A collection of posts from my original weblog...or the inscrutable rantings of a madman...could be both...

Wednesday, May 05, 2004

Hey now, musos...I'm back after mine and Pixie's unofficial honeymoon--she's back to her job, and I've got to start cracking the employment ads and updating the ol' CV. I do have a spare moment to review The Beta Band's latest, titled Heroes To Zeros, in typical B.B. tongue-in-cheek humour. The cover art even reflects this, as it's a comic-book/manga full-colour drawing of the lads fending off an army of menacing androids. They've dropped this after a three-year hiatus, when they toured with Radiohead and got critical props for "Hot Shots II", their 2001 record.

"Heroes To.." begins with Assessment, and it's an up-tempo rocker..the first thing you really notice about it is it's crisp production--even more so than "Hot Shots", long gone are the scrappy, willfully ramshackle mixes of "The 3 EPs" and the first full-length. The main guitar riff sounds a bit like a U2 out-take, but then Stephen Mason's vocals emerge to remind you whose disc you actually bought. They've cut back on the Gregorian-type chants as well, but they do make an appearance in "Assessment". The middle section even features a (gasp!) guitar solo--albeit a jokey one. It's a solid album-opener. Space follows...charging in with a tribal drum beat and synth loops than sound like "Won't Get Fooled Again"s--only slowed down. There's a section that fits the title, in which Mason "la-las" and a low synth note provide a mellow duet. Another guitar solo in here, too..they haven't gone all "rock star" on us, have they? The next tune is called Lion Thief. It's got acoustic guitars and harmonied vocals, which give way to a spacey section of hi-hat, synth'ed claves and sampled strings. Another section appears, with echoed vocals--and back to the acoustic part. In B.B. fashion, the lyrics don't make much sense, but are lovely to listen to in the layered harmonies they sing. Easy sounds like a progressive funk hybrid..with Stevie Wonder-esque keyboard phrase and Caravan-like melody--it's one of my early favourites. Again, I have no idea what "..I'm dysmophic in doses/Imagine tryin' to..shit out/twelve red roses.." means..but it sounds great in the tune. Wonderful follows "Easy", and it's the most "ol-skool Beta Band" track on the album--it's all there...the synth hand-claps, whimsical melody and Mason singing as if he just had about four bong hits in the control room. "She's so wonderful..." they harmonize while the languid guitar solo floats behind in the mix. Troubles is next, and it begins with a synth phrase that mimics a koto, and some strings come in with the vocal. It's certainly pretty..but after "Wonderful", it's like a one-two punch to sedate you.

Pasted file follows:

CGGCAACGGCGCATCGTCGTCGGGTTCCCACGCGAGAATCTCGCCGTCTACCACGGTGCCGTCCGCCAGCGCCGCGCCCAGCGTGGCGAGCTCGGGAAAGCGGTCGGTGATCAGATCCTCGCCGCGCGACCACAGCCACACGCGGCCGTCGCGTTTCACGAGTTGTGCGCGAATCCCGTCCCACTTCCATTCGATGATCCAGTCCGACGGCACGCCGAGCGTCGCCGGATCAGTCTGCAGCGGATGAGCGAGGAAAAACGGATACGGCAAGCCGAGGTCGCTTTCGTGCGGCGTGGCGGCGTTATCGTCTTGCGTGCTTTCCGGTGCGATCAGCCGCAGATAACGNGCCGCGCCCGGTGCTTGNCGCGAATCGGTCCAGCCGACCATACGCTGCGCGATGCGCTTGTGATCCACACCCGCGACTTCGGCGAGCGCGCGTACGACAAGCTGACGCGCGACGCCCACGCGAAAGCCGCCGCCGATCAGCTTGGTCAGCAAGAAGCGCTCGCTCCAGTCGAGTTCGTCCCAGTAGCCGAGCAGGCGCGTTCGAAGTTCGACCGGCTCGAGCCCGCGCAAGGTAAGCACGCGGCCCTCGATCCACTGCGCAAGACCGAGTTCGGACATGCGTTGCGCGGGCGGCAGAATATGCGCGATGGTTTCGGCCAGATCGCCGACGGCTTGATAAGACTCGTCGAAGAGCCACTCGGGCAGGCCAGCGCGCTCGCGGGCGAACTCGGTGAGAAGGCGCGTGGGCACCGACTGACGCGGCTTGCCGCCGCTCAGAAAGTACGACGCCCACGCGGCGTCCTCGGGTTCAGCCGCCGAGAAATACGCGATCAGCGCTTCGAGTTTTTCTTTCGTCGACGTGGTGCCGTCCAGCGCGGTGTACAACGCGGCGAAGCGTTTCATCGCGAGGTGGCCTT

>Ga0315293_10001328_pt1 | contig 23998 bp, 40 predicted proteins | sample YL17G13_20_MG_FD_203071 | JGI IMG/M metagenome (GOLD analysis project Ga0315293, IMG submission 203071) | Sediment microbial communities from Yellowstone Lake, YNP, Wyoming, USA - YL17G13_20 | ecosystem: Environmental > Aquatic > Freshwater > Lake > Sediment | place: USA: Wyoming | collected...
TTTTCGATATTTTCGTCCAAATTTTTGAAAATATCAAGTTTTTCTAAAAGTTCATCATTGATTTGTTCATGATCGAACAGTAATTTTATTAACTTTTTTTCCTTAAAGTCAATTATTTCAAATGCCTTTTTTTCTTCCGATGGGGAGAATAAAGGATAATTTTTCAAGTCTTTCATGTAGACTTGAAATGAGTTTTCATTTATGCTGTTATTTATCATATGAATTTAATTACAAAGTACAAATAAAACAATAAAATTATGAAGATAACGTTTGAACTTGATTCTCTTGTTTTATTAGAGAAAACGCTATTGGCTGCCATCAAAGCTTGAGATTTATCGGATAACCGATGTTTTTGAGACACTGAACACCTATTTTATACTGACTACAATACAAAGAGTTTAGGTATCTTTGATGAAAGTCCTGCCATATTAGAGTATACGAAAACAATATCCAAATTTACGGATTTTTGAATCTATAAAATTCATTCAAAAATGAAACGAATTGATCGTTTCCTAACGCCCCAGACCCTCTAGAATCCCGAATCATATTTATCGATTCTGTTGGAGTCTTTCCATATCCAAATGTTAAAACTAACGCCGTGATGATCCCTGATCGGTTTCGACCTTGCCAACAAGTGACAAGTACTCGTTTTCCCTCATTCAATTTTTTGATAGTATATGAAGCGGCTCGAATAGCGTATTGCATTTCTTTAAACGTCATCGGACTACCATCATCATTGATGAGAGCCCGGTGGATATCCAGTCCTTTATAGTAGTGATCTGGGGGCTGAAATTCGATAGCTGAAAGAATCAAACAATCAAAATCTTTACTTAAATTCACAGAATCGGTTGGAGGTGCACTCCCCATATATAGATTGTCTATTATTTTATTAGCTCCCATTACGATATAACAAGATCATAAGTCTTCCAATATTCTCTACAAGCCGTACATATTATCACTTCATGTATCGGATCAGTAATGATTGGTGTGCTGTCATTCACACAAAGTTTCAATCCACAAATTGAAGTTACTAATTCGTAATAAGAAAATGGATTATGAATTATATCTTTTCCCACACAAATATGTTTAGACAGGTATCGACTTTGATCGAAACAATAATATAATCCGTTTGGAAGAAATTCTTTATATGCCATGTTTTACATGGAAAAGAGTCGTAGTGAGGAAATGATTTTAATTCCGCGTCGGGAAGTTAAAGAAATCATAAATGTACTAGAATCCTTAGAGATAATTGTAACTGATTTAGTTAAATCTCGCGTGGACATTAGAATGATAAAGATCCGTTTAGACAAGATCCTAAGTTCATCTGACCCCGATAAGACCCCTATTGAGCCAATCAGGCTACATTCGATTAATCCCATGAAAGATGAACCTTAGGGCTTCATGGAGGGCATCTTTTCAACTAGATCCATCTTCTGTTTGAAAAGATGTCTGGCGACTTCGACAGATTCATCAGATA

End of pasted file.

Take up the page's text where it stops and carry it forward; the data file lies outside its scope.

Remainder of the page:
Out-Side wakes you up for the second half of the record with stampeding beat, raunchy blues slide-guitar and even sampled dog barks. Then the breakdown slams it to a halt with echoed vocals that made me think of Slowdive's "Pygmalion" album. The fast section whips you back into it's frenzy--and it makes for a nice stop/start effect which The Beta Band are masters of. Space Beatle is the next track--and I don't know if it's supposed to have a connection with the earlier "Space", but it's spacey enough in it's own right...with filtered organ chords, metronomic clicks and echoed vocals--followed by a section of military snare and "I love you to pieces" sung chant-style--then back to the original part..pretty seamlessly, too. Rhododendron is the album's only instrumental, though I'm not sure what it has to do with the plant. It's very Incredible String Band-ish, circa "Wee Tam & The Big Huge". Liquid Bird has an electronic sheen, programmed beats and another click track--and it's loud..until it fades out with a xylophone at the coda, of course. Next up is Simple, and it attempts to strike a balance with "Liquid Bird"s electronica and the B.B.'s rustic sound, which really seems to have been their m.o. from the beginning. "Simple" pulls it off a lot better than some of their previous tries, probably because of the production values. It also has the ol' "think-it's-over-but-it's-not", when the "you end up on your own" line is sung after a few seconds' interval at the end of the cut. The album closes with Pure For, and it continues the Beta Band mellow-track-for-the-end tradition...like "The Cow's Wrong" (which liberally borrowed from Queen's "Fat Bottomed Girls" for it's melody) on the "Beta Band" album and "Eclipse" from "Hot Shots" (they cheekily name-checked the final track on "Dark Side Of The Moon"). "Pure For" picks up the tempo a bit from those others and it makes a great framework for the "I'm so glad you found me" line they sing repeatedly--and with no bonus or hidden track--it really does end the album.

This one's a bit of a grower..I've only listened to it three or four times before this review..and already I like some of the tracks more than I did when first hearing them. The production is probably the best they've ever attempted and they sound like they've learned how to blend the different sections within tunes much better. That said, there isn't much in the way of a different direction or *brand-new* ideas here. If you're a fan, you'll like it--if you're expecting something completely off-the-wall (for them), you'll be disappointed. For all that though, it's good to have these guys back in action! Though I didn't think they had split, sometimes waiting three years for a new record can make you wonder. I don't know what their touring schedule is like...but go check them out live if you can--they actually can perform a lot of this stuff onstage--and they don't even have that much gear with them for all of the sounds.

The Beta Band/Heroes To Zeros: A-